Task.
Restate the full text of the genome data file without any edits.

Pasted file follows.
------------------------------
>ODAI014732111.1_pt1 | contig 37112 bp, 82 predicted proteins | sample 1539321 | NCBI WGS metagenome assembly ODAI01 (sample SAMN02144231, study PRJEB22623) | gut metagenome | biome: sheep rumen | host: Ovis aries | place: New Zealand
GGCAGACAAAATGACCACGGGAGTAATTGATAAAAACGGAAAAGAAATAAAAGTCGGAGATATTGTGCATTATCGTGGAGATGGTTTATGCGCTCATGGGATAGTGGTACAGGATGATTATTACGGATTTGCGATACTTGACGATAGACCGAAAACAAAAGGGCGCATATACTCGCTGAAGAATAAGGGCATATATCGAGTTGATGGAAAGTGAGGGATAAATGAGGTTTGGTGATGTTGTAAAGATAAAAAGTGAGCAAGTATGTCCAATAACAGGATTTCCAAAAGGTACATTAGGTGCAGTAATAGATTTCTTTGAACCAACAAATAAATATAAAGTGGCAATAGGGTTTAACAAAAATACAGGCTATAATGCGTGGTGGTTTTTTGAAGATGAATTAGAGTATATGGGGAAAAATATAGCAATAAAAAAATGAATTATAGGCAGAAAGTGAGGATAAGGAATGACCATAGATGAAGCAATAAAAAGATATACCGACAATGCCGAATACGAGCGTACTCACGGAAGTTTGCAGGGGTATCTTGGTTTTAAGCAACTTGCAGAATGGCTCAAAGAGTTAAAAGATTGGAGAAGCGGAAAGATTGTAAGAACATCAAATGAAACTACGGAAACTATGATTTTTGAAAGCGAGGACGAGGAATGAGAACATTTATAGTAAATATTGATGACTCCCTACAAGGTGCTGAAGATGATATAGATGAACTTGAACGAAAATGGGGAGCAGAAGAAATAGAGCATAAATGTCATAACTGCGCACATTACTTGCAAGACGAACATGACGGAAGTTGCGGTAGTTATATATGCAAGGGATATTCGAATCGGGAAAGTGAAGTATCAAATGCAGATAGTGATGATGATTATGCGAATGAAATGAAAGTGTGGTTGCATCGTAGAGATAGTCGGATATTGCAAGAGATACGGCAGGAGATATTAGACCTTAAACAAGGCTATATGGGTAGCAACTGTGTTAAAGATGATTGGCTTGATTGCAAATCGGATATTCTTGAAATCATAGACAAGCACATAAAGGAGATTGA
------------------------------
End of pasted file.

>ODAI014732111.1_pt1 | contig 37112 bp, 82 predicted proteins | sample 1539321 | NCBI WGS metagenome assembly ODAI01 (sample SAMN02144231, study PRJEB22623) | gut metagenome | biome: sheep rumen | host: Ovis aries | place: New Zealand
GGCAGACAAAATGACCACGGGAGTAATTGATAAAAACGGAAAAGAAATAAAAGTCGGAGATATTGTGCATTATCGTGGAGATGGTTTATGCGCTCATGGGATAGTGGTACAGGATGATTATTACGGATTTGCGATACTTGACGATAGACCGAAAACAAAAGGGCGCATATACTCGCTGAAGAATAAGGGCATATATCGAGTTGATGGAAAGTGAGGGATAAATGAGGTTTGGTGATGTTGTAAAGATAAAAAGTGAGCAAGTATGTCCAATAACAGGATTTCCAAAAGGTACATTAGGTGCAGTAATAGATTTCTTTGAACCAACAAATAAATATAAAGTGGCAATAGGGTTTAACAAAAATACAGGCTATAATGCGTGGTGGTTTTTTGAAGATGAATTAGAGTATATGGGGAAAAATATAGCAATAAAAAAATGAATTATAGGCAGAAAGTGAGGATAAGGAATGACCATAGATGAAGCAATAAAAAGATATACCGACAATGCCGAATACGAGCGTACTCACGGAAGTTTGCAGGGGTATCTTGGTTTTAAGCAACTTGCAGAATGGCTCAAAGAGTTAAAAGATTGGAGAAGCGGAAAGATTGTAAGAACATCAAATGAAACTACGGAAACTATGATTTTTGAAAGCGAGGACGAGGAATGAGAACATTTATAGTAAATATTGATGACTCCCTACAAGGTGCTGAAGATGATATAGATGAACTTGAACGAAAATGGGGAGCAGAAGAAATAGAGCATAAATGTCATAACTGCGCACATTACTTGCAAGACGAACATGACGGAAGTTGCGGTAGTTATATATGCAAGGGATATTCGAATCGGGAAAGTGAAGTATCAAATGCAGATAGTGATGATGATTATGCGAATGAAATGAAAGTGTGGTTGCATCGTAGAGATAGTCGGATATTGCAAGAGATACGGCAGGAGATATTAGACCTTAAACAAGGCTATATGGGTAGCAACTGTGTTAAAGATGATTGGCTTGATTGCAAATCGGATATTCTTGAAATCATAGACAAGCACATAAAGGAGATTGA